Yesterday Once More

“People never think of entertainers as being human.
When you walk out on stage, the audience think,
‘Nothing can go wrong with them.’ We get sick and
we have headaches just like they do.
When we are cut, we bleed.”
Karen Carpenter

One of my fellow bloggers, Erika Kind posted The Carpenters song Yesterday Once More, which reminded me how much I enjoyed this song back in the 1970s.

So, after spending all day at the Ukulele festival yesterday, I was inspired to learn how to play some of my favorite songs.

Here’s a beautiful ukulele rendition I hope to learn of Yesterday Once More.

Shine On

Ukulele Festival

“Everything’s gonna be okay. The ukulele player is here.”
Unknown


LA Ukulele Festival

The beginning of this month I started taking ukulele lessons. It turns out my ukulele instructor, Mitch Chang is an accomplished ukulele player. Mitch graduated from the University of Hawaii music program and has been teaching ukulele since 1994. He studied with the legendary jazz ukulele musician Bill Tapia. Mitch is also a long-time promoter for the ukulele and helped put together The Los Angeles International Ukulele Festival.

The festival is a full day of continuous performances by today’s hottest ukulele fingerpickers, virtuosos and singer/songwriters. There are also unlimited workshops for all levels, children & adults alike, beginner to advanced: introduction to ukulele, chord melodies, strumming techniques, & more. I also heard through the grape-vine that a celebrity from the popular television series Seinfeld will be at the festival.

I’m looking forward to spending all day with fellow ukuelites Saturday, September 26th. So, whether you are a complete beginner, a casual observer or a seasoned player, if you love the ukulele and would like to spend a fun day in the sun in beautiful Torrance, come on out to the ukulele festival.

Shine On

My First Ukulele

“One thing you might want to learn before
you attend the world’s largest
ukulele lesson is how to say ukulele.”
Mary Schmich

My First Ukulele

Today I decided to shop for a ukulele. The class I’ll be starting next month suggest that we use a soprano or tenor concert size ukulele. Of course I’ve already Googled everything about the ukulele, since I signed up for the classes.

I was surprised to learn that the ukulele is a fairly new fretted instrument. It originated in the 19th century as a Hawaiian adaptation of the Portuguese machete, a small guitar-like instrument, which was introduced to Hawaii by Portuguese immigrants, from the Macaronesian Islands. It gained great popularity in the United States during the early 20th century, and from there spread internationally.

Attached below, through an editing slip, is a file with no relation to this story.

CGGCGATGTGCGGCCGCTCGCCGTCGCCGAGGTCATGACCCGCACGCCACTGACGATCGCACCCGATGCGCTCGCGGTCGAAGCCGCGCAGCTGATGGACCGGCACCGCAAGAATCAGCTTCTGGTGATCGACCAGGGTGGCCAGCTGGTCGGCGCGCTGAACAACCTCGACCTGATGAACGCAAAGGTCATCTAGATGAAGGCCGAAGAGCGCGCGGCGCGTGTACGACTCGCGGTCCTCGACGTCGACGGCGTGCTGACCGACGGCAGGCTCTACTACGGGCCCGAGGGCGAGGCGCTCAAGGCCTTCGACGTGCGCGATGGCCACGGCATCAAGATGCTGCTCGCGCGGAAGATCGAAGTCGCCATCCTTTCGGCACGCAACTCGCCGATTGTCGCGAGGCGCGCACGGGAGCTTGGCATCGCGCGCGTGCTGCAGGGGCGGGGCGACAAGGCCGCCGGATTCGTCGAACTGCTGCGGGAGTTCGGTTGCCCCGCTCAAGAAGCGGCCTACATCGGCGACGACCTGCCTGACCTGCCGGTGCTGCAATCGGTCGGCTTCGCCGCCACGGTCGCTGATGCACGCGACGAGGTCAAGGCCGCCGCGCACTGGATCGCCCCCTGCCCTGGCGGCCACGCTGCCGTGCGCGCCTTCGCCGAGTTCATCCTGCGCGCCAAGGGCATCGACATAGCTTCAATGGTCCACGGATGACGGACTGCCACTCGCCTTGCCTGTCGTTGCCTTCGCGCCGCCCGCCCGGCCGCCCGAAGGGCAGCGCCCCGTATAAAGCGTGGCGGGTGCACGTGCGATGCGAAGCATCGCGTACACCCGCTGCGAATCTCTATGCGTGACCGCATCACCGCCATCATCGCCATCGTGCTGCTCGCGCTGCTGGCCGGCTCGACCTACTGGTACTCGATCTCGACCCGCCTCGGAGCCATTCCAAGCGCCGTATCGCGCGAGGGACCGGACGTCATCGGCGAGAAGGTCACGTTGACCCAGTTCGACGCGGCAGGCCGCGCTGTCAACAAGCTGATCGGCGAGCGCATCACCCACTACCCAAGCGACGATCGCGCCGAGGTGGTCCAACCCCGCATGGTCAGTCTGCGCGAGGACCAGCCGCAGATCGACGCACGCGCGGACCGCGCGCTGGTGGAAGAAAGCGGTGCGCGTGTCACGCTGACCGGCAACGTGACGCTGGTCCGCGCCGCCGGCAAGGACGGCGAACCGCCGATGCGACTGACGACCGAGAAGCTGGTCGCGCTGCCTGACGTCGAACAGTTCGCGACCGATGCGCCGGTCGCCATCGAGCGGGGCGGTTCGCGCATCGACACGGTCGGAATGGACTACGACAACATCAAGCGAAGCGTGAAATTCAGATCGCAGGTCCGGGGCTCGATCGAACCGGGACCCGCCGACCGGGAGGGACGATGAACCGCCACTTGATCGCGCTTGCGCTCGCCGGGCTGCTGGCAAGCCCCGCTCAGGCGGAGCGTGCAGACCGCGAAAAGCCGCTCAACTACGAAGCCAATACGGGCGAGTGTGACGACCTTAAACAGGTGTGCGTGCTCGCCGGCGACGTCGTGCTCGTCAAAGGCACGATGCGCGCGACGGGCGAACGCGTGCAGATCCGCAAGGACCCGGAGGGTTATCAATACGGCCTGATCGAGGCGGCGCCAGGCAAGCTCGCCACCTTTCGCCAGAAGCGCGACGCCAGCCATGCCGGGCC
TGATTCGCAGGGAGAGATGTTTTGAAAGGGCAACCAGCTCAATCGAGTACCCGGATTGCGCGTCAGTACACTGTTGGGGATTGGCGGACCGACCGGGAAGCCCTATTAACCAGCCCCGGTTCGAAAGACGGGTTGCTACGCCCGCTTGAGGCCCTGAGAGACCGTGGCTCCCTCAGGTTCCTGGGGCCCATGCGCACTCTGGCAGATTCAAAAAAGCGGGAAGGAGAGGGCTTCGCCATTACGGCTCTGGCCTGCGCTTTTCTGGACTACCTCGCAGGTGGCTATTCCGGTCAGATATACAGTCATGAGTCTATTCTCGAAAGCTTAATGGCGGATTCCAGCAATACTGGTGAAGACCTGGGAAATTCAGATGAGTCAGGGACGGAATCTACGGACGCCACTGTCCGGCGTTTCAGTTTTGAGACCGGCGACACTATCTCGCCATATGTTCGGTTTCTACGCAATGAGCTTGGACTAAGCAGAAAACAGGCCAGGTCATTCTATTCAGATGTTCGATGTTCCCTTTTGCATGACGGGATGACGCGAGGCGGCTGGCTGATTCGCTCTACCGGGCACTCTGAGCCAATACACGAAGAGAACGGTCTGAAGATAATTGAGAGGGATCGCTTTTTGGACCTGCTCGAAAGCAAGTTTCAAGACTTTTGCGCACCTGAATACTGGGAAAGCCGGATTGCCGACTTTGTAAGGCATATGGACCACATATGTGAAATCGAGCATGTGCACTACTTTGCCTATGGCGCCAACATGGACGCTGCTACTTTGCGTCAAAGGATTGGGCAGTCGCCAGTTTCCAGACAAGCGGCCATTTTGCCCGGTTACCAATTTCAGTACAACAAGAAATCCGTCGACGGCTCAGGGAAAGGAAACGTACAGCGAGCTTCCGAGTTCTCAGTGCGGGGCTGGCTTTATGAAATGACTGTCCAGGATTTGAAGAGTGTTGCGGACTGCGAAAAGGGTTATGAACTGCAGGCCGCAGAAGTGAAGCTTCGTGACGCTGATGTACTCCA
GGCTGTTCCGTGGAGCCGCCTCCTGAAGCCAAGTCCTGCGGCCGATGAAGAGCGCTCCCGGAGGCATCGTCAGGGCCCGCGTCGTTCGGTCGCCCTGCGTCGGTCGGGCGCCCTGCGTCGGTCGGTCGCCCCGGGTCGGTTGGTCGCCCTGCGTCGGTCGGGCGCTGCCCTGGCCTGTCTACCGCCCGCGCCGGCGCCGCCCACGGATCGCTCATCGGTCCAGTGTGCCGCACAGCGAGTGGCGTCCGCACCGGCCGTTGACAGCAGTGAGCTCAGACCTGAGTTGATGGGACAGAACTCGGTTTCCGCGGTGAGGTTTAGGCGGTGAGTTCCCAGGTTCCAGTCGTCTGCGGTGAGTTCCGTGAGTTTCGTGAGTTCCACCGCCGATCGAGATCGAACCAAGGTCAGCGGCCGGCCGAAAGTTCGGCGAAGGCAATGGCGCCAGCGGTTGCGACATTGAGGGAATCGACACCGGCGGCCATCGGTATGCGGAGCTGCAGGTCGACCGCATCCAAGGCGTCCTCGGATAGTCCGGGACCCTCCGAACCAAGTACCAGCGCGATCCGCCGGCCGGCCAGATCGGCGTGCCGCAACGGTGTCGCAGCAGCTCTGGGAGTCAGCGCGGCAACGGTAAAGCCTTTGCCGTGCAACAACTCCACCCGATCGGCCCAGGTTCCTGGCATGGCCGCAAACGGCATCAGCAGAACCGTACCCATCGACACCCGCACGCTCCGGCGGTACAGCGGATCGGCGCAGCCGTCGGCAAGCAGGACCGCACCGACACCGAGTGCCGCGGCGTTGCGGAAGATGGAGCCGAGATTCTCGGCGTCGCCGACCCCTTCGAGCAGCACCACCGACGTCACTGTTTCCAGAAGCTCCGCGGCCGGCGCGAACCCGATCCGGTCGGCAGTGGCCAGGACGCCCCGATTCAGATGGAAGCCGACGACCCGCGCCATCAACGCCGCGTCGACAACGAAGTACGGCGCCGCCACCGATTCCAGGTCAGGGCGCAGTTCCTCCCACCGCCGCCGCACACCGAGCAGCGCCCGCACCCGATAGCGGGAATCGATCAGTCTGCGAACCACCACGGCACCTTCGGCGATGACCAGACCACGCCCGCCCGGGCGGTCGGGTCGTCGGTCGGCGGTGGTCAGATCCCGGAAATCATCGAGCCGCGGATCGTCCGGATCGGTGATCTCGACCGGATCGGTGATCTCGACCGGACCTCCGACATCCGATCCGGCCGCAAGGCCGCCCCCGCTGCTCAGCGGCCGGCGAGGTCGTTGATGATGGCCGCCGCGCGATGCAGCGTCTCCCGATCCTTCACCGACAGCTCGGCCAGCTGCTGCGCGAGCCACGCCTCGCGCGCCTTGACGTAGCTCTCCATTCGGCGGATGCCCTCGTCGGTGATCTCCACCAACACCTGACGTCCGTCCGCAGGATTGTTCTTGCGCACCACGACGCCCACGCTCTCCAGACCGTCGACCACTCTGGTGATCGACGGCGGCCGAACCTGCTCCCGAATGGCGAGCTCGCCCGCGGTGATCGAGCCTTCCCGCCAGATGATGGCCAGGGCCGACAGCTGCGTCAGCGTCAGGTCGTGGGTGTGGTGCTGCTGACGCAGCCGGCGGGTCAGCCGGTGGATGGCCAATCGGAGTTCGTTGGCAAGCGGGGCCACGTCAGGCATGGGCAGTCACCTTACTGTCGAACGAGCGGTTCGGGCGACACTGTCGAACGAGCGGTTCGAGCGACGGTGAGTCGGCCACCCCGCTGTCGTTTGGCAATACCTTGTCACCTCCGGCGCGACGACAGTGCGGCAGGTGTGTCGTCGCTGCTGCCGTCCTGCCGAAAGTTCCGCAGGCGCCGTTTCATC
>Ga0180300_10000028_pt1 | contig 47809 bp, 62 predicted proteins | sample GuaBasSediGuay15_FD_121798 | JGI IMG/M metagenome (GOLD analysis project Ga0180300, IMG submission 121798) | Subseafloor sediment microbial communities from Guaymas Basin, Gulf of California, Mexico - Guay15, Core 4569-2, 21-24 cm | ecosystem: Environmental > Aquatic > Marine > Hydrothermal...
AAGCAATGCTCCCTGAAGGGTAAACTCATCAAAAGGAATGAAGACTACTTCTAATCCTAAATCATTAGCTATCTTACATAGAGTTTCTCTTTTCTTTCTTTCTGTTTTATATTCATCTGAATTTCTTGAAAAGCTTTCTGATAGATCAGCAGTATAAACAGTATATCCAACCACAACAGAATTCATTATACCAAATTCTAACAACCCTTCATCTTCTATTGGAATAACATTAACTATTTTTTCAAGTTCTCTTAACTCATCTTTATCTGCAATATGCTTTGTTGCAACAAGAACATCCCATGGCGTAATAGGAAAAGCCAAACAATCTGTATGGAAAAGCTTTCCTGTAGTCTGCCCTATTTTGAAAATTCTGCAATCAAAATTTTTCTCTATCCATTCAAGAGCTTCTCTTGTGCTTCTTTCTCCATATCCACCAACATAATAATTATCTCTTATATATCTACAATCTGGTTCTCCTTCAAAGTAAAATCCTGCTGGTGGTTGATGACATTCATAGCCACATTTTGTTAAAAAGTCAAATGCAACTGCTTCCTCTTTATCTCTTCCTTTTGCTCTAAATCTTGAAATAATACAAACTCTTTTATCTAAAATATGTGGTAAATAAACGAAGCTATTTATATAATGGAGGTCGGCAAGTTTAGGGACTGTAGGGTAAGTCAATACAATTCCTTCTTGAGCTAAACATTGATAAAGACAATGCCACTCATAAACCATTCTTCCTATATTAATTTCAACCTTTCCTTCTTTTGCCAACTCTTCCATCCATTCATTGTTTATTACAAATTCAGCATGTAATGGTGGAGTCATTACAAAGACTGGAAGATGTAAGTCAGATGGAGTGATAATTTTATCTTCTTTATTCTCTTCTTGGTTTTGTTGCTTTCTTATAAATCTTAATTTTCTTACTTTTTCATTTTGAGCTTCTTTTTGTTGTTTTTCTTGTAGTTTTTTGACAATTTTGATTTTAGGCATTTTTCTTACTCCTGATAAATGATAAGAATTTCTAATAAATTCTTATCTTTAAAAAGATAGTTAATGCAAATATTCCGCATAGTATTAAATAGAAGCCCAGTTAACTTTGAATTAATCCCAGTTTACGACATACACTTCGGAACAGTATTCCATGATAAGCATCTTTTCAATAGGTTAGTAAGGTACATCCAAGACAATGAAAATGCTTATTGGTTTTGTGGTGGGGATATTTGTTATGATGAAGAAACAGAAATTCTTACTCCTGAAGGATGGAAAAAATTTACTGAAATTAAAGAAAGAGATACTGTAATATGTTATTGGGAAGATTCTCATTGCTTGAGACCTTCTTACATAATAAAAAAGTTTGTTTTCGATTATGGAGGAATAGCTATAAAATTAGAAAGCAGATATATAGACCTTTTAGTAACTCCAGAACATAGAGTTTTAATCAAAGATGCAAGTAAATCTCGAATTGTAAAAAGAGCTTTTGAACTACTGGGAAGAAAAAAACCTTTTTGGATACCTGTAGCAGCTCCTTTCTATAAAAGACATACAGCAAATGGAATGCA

Ukuleles are usually made of wood. Cheaper ukuleles are made from plywood or laminate woods, in some cases with a soundboard of a tonewood such as spruce. The more expensive ukuleles are made of solid hardwoods such as mahogany. The traditionally preferred wood for ukuleles is koa.

Typically, ukuleles have a figure-eight body shape similar to that of a small acoustic guitar. They are also seen in non-standard shapes, such as cutaway shape and an oval, usually called a “pineapple” ukulele, invented by the Kamaka Ukulele company, or a boat-paddle shape, and occasionally a square shape, often made out of an old wooden cigar box.

Most ukuleles have four strings; some strings may be paired in courses, giving the instrument a total of six or eight strings. The strings themselves were originally made of catgut, but modern ukuleles use nylon polymer strings, with many variations in the material. Some of the lower strings, particularly on the larger sizes, are wound with aluminum.

Thankfully, the ukulele that my instructor has recommended is the most common and standard type of ukulele. It’s the smallest ukulele and is known for its thin, jangly sound commonly associated with ukuleles. Because it’s so small, its perfect for my small hands and fingers as well as convenient for traveling.

Now that I have a little bit of knowledge about the ukulele, I’m ready to head off to shop for my first ukulele.

Shine On

The Next Dawn Ho

“If everyone played the ukulele,
the world would be a better place.”
Jake Shimabukuro

Dawn Ho

A few months back I put together some music for my husband that I knew he’d enjoy.

There’s one song in particular that he enjoys and it’s one of my favorites as well. The song is Izzy’s rendition of, Somewhere Over the Rainbow.

Growing up, we both enjoyed listening to the ukulele. Don Ho was very popular four decades ago and was famous for his big hit, Tiny Bubbles. The only other ukulele players I remember were Elvis and Tiny Tim.

When my husband came home from the hospital last week, he asked me if I would do him a big favor. He asked me if I would learn to play the ukulele. “The ukulele?” I asked. “Why do you want me to learn the ukulele?”

He told me he had been looking through our local “Adult Classes” brochure and saw that a ukulele aficionado was teaching a class for beginner ukulele players. I didn’t realize how much he enjoyed the ukulele.

What can say, I love my husband, and if learning to play the ukulele will make him happy, I guess I can learn to play. I’m actually looking forward to learning to play this cool little fretted instrument. Who knows, maybe I’ll be the next, Dawn Ho.

Shine On